Home / Adventure / Activities / Hunting & Feasting: The thrill of the hunt isn’t the only thing guests crave at Hidden Lakes Resort

Hunting & Feasting: The thrill of the hunt isn’t the only thing guests crave at Hidden Lakes Resort



In the kitchen of Hidden Lakes Hunting Resort, Executive Chef Cruz Minjarez carefully removes strips of membrane from thick pieces of red stag shipped from New Zealand.

“It’s a good cut of meat,” he says looking up from his task. “It cooks up very fast. I’ll sear it in a cast iron pan and salt and pepper it.”

Minjarez, who confesses a fondness for cooking wild game, is preparing the meat as the main course of a five-course, gourmet meal he’ll serve in a few hours.

Moments later, he scrapes seeds off roasted poblano peppers that he’ll blend into a creamy soup as the night’s second course.

“I hope you like a little heat,” the chef says of the soup.

For years, Hidden Lakes has been a destination for bird hunters, now, thanks to its new chef, it is also becoming known for delicious food.


Hidden Lakes was founded by Billy Burnett, a successful homebuilder who bought about 600 acres in rural Wood County in East Texas.

“With growing up being an avid bird hunter, I loved the site of a good bird dog pointing a covey of quail and the adrenaline rush of them scurrying up in front of me,” he shares on the resort’s website. “We lost wild quail here in East Texas close to 25 years ago and with quail leases out west being harder to find … me and my youngest son, Cord, decided to put in a bird hunting resort.”

They built a 12,500-foot, two-story lodge with guest rooms, a large meeting room, game room with pool and poker tables, covered patio and pavilion. A sporting clays shooting range is behind the lodge.

They began raising thousands of quails and pheasants in pens and large flight cages and releasing them into fields covered with ponds and natural grasses. To provide food and cover for the birds, they planted 18 miles of 30-foot wide strips of sorghum.

Guides take small groups into the fields and use hunting dogs to flush the birds out and retrieve them. The resort also offers guided fishing trips and books corporate retreats and special events.


Cord Burnett, who now runs the family resort, was on a fishing trip in Alaska a few years ago when he was blown away by the great food served in the lodge he was staying.

Burnett says that the lodge catered to the same type of high-end clients who frequent Hidden Lakes and have a taste for quality food.

It turns out that Minjarez was one of the chefs in the kitchen. Burnett convinced Minjarez to come to Hidden Lakes. A few months ago, he became the resort’s full-time, resident executive chef.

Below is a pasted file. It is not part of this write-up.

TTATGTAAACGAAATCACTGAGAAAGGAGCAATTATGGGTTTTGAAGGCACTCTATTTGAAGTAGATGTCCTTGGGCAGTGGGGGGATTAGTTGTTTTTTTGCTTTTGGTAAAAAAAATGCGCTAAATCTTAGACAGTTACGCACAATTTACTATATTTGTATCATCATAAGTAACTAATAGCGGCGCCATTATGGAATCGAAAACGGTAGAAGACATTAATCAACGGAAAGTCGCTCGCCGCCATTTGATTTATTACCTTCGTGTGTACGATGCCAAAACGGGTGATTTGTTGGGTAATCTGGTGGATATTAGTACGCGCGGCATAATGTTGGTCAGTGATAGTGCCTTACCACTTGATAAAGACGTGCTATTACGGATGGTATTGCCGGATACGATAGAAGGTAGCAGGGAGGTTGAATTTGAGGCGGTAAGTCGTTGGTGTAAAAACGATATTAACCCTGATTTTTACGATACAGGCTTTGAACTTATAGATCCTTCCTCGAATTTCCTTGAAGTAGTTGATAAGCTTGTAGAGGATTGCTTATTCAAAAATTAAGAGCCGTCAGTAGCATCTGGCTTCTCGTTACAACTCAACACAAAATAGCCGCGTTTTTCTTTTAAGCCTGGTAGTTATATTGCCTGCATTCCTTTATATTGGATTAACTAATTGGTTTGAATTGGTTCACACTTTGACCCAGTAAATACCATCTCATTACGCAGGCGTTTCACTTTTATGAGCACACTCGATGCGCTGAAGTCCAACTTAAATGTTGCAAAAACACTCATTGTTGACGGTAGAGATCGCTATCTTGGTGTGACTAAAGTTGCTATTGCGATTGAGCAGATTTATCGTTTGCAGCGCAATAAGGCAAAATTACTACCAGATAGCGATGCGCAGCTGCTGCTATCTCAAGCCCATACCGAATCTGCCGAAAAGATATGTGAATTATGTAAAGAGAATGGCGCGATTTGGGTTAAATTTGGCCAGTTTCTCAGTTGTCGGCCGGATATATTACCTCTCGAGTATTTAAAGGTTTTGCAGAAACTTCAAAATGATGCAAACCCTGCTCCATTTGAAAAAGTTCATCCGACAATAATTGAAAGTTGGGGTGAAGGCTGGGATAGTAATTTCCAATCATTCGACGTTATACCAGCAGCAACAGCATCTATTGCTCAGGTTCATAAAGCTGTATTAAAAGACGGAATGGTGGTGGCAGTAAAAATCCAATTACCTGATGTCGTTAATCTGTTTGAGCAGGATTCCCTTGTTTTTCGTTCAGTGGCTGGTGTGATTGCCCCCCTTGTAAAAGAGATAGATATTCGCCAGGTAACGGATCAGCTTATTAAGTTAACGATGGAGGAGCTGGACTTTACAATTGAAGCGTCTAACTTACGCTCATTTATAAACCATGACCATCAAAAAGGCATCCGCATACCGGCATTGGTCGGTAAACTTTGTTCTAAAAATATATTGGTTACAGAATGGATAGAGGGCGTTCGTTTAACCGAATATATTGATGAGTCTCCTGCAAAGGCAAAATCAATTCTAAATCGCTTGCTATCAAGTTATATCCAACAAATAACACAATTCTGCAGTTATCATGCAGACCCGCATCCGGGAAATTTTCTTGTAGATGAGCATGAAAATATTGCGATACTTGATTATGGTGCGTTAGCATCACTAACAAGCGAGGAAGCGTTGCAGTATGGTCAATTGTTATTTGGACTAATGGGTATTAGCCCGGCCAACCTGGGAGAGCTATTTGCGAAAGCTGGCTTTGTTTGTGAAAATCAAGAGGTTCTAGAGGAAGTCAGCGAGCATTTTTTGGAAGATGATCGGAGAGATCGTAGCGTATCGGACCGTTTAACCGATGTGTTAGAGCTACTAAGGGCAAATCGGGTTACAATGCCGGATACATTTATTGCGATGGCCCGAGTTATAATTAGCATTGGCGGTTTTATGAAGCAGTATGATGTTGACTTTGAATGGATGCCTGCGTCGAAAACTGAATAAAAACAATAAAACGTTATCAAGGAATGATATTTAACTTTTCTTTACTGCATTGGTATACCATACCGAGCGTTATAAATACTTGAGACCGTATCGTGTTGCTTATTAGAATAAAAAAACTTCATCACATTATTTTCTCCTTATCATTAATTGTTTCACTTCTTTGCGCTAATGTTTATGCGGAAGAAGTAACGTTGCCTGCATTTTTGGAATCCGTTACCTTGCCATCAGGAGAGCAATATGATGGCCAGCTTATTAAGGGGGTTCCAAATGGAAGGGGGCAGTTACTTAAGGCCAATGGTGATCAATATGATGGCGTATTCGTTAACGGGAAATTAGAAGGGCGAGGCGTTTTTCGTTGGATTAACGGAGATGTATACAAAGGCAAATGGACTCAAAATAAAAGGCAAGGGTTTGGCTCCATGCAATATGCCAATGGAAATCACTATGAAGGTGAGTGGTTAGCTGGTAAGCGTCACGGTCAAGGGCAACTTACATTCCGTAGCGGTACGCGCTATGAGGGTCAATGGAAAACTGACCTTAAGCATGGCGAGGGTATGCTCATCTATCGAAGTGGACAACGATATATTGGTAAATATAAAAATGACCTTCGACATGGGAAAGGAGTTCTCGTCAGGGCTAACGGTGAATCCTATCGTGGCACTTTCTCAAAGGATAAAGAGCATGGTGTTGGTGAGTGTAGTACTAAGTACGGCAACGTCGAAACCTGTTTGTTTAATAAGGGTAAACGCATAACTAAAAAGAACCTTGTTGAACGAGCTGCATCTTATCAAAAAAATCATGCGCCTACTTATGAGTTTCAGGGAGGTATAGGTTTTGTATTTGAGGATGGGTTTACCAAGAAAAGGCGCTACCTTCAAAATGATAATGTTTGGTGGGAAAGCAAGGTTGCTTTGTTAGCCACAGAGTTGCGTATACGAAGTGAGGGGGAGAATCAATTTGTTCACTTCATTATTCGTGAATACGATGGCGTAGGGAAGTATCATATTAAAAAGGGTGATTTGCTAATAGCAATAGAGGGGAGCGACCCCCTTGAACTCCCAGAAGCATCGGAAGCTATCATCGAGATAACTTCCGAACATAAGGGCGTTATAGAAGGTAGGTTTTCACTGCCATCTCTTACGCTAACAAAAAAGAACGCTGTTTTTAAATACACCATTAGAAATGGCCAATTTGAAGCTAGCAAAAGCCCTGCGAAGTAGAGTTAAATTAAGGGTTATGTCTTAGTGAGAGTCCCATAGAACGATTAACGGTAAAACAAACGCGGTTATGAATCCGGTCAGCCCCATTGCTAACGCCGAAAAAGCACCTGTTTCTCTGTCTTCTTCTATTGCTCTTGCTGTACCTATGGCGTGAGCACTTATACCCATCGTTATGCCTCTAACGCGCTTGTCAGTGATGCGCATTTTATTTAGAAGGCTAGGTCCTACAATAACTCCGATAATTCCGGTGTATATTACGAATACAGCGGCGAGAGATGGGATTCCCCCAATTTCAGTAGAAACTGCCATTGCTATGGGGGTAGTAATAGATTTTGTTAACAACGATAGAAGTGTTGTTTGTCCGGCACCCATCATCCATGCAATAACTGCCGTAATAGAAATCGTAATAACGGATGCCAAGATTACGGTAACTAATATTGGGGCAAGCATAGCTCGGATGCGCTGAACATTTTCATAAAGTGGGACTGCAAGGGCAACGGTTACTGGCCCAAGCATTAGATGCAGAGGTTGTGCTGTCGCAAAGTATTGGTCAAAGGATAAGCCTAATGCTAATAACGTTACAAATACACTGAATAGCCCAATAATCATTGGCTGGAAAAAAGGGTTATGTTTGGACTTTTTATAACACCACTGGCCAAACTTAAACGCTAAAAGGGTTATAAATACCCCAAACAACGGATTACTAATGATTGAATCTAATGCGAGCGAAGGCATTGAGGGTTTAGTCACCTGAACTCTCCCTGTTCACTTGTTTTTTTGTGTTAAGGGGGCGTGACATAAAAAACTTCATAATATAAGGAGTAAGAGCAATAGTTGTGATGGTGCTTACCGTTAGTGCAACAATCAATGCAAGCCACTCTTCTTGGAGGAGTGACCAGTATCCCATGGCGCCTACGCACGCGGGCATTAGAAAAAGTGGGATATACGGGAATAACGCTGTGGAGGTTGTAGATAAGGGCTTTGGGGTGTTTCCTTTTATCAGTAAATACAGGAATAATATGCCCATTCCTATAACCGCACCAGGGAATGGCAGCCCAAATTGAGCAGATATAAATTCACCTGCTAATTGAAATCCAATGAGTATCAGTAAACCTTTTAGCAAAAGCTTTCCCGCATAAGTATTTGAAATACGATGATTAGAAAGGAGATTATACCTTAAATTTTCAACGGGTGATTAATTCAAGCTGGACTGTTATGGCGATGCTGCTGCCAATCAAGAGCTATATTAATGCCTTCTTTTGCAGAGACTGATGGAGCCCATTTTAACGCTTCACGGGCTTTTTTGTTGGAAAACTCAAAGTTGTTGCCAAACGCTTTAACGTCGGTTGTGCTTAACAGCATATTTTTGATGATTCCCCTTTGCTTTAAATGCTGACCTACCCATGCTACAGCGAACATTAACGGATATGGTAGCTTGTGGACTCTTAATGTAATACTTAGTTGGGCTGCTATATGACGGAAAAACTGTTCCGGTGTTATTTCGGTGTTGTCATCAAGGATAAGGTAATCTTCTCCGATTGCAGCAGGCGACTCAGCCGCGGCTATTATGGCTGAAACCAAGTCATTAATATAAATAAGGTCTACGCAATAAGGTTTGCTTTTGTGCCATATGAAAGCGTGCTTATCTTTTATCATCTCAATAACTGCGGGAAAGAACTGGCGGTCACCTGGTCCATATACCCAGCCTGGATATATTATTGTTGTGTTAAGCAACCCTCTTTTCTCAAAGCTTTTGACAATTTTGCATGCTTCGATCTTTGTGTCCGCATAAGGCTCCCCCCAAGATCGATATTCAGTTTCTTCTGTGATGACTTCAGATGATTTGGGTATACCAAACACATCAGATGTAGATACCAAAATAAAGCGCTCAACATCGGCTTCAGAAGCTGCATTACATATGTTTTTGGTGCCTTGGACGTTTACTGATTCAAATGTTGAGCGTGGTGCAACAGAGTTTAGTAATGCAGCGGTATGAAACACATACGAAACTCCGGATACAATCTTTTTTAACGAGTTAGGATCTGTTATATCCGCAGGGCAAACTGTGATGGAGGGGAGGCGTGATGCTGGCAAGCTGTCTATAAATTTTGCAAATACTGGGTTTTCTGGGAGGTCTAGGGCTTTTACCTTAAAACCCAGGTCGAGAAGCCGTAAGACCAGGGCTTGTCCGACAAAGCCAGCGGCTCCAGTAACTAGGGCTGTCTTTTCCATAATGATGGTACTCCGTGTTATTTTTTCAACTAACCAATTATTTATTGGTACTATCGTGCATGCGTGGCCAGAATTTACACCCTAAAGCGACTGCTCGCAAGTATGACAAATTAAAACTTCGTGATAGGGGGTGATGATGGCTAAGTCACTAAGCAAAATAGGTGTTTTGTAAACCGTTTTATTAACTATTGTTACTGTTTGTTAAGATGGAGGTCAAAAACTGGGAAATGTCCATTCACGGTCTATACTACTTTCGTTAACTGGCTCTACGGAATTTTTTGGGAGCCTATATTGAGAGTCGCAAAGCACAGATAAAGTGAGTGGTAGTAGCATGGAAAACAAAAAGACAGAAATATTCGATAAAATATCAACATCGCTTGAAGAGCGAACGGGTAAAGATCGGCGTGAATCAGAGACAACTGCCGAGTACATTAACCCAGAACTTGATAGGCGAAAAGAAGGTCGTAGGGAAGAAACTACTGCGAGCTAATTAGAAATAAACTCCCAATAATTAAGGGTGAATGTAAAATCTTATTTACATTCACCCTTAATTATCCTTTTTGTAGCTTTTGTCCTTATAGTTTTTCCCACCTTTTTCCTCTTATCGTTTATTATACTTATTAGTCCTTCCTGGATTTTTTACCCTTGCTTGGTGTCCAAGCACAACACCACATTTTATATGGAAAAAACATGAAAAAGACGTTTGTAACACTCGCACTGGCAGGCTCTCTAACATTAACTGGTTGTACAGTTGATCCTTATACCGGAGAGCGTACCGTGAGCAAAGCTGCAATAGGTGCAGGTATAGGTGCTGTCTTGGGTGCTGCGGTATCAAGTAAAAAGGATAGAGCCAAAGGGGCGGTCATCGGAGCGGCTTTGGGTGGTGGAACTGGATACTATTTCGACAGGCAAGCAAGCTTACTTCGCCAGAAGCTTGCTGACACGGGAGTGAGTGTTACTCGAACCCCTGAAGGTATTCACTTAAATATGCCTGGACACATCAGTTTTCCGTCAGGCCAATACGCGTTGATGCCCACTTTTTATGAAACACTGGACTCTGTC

Minjarez says he was ready to come back to Texas to be closer to his family. He grew up in Corpus Christie and has been in the food industry since he was a teenager. Never formally trained, he mastered the art of combining flavors by working with chefs of many backgrounds and specialties.

Chef Minjarez says he couldn’t pass up the opportunity to have full control of a kitchen and meal planning.

“I am able to do what I like,” says the chef. “It is just me in the kitchen. … I want to give people familiar flavors with Italian and French influences and Southern comfort food — a blend of both.”

His dinners feature beef tenderloin, salmon, halibut, ribeye, smoked brisket and quail. He serves fresh vegetables and fruits grown in a two-acre garden and orchard on the property. He prepares everything from scratch.

“Since he arrived, we’ve really been pushing our food,”  Burnett says. “The word is just now getting out how good our food is.”


It is a Friday night at Hidden Lakes, which by choice accommodates only a small dinner crowd. On this night, 26 are seated including a large group of lodgers who have been hunting all day. The others, including myself and photographer Schuyler Wick, are here specifically for dinner.

Burnett taps on a glass to signal it is the start of dinner service. Chef Minjarez emerges from the kitchen to talk about the meal he is about to serve.

“To get you started, we have quail with an orange gastrique served with a carrot and sweet potato puree. … The second course is poblano soup. It has a little bit of spice but not too much.”

He notes that the third course will be a Caesar salad with grilled red onions, Parmesan cheese and sourdough croutons; that asparagus spears, a potato puree and bourbon jus will be served with the stag; and that dessert will be a chocolate torte.

“Does that sound okay with everyone?” asks the chef, before retreating back into the kitchen.

Moments later, Burnett and the wait staff emerge with the first course. The plate is beautiful and the small bird is moist and tasty. For the second course the poblano soup is indeed spicy. A garnish of roasted corn adds sweet and smoky flavors.

For the main course, the tender stag easily cuts with a knife. There is no hint of gaminess sometimes associated with venison. The chocolate dessert comes with a spoonful of almond nougat and diced strawberries.

After the meal Burnett comes to our table to see if we enjoyed our food.

“It was good, wasn’t it?” he asks. He doesn’t have to wait for a reply. He already knows the answer.

About Haley Holcomb

Leave a Reply

Your email address will not be published. Required fields are marked *